How smoking affects an unborn child

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How smoking affects an unborn child? - How the smoke reaches the fetus

How smoking affects an unborn child

Smoking cigarettes during pregnancy more damage to the fetus and the mother. When cigarette smoke enters the body, some of the additives are quickly vented. However, other chemicals remain in the body and moving in the placenta. The baby is then exposed to two types of cigarette smoke in the womb of a smoker. First, the mainstream smoke that comes from the mother directly and through the placenta, and secondly, the smoke in the air which affects the second hand baby. Unless the mother quits smoking after the baby is born, it will continue to be affected and damaged by secondhand smoke.

Developmental effects

Nicotine in cigarettes combined with higher levels of carbon monoxide and lower levels of oxygen causes movement of the baby to slow. He will move more slowly while his heart beats faster to try to take more oxygen. This stress causes the fetus to grow more slowly and less completely a baby in the womb of a non-smoking mother. In addition to slower development, the baby has 29% more likely to be born with too much, too little or webbed fingers and toes (see References). Smoking during pregnancy has also been proven to cause asthma, learning disabilities, lower IQ and lungs that can not fully function without the use of a respirator after birth. There is also a double or triple the risk of sudden infant death syndrome (see References).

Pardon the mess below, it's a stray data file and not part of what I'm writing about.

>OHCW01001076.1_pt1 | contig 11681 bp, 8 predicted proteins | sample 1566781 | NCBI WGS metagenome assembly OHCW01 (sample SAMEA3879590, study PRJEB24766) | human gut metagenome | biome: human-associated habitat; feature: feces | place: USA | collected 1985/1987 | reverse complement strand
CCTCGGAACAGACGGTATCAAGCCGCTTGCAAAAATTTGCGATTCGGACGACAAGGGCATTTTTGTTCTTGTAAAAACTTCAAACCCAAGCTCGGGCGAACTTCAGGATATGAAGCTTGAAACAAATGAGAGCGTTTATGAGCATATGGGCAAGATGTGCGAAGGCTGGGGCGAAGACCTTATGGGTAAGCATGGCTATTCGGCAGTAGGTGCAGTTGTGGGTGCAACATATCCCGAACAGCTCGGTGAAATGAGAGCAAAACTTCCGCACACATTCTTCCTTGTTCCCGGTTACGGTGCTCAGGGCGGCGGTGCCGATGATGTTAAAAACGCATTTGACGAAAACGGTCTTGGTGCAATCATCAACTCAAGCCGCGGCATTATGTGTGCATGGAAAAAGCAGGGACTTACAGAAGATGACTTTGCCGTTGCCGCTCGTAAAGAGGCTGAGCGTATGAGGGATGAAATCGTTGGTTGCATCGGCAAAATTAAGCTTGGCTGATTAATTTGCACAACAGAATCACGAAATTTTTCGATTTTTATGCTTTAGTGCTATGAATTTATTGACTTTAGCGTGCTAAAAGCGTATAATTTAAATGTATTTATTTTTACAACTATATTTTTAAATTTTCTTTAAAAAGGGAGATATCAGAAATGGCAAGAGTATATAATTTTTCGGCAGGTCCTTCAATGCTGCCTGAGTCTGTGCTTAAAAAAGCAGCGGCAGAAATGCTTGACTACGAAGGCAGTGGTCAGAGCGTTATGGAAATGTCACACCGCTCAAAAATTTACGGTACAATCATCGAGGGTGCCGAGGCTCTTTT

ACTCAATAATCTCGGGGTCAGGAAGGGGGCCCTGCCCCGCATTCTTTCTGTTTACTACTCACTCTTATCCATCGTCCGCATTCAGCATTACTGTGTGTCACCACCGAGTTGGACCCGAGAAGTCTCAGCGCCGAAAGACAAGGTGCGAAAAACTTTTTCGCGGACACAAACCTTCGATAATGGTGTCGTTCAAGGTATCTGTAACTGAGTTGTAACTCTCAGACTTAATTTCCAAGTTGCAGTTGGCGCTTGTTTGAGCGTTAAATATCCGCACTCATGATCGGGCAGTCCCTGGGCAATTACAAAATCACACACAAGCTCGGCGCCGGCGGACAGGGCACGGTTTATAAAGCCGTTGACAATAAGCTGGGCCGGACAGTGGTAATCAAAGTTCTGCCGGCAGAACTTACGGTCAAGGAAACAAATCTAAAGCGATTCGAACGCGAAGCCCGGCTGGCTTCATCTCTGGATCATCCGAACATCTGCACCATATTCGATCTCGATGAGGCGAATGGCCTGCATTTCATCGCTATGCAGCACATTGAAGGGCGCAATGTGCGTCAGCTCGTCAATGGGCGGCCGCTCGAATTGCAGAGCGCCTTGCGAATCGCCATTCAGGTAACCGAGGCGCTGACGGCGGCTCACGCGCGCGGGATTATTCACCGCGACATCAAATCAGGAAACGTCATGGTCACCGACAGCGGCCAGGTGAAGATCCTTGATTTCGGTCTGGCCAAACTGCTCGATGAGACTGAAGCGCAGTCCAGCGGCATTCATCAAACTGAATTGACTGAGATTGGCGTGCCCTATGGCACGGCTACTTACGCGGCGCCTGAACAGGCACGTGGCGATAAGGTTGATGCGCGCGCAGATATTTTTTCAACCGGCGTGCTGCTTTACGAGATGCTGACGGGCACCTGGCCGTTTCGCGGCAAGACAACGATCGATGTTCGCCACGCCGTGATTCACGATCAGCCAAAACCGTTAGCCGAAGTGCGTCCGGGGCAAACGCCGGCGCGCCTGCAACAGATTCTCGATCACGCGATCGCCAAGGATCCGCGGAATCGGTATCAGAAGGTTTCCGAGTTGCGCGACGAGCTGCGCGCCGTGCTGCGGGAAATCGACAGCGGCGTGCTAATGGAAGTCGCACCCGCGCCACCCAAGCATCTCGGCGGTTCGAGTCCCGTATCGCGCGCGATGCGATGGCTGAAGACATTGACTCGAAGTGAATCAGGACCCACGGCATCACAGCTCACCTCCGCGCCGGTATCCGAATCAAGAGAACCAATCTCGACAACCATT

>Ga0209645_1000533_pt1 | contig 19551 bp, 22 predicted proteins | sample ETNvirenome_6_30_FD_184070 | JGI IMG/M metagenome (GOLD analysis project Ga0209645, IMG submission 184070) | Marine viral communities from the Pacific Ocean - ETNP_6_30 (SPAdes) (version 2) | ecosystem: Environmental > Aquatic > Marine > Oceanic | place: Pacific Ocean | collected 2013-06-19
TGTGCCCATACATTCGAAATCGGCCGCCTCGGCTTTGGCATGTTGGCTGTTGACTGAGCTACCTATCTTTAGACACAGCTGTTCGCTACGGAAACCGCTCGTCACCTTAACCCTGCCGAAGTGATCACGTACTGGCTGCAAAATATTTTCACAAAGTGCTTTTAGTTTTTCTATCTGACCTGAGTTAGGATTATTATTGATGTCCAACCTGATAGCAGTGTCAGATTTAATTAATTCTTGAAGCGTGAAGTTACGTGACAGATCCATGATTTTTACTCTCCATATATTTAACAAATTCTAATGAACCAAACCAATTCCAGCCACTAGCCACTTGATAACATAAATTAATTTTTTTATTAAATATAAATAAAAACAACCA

Pregnancy and childbirth complications

How smoking affects an unborn child

How smoking affects an unborn child

Besides delaying the development of infants in the womb, smoking during pregnancy also causes the death of ectopic pregnancy the fetus, and complications of childbirth extremely dangerous. The chance of having a baby stillborn or dies during the first week after birth increases to 33% when the mother smoked during pregnancy, and 25% false rate increased layers (see References). Premature birth and low birth weight are also common. Placenta previa is related to smoking as well, and causes the placenta to block the cervix, making it the most painful delivery and dangerous because it puts the life of the mother and child at risk.

How smoking affects an unborn child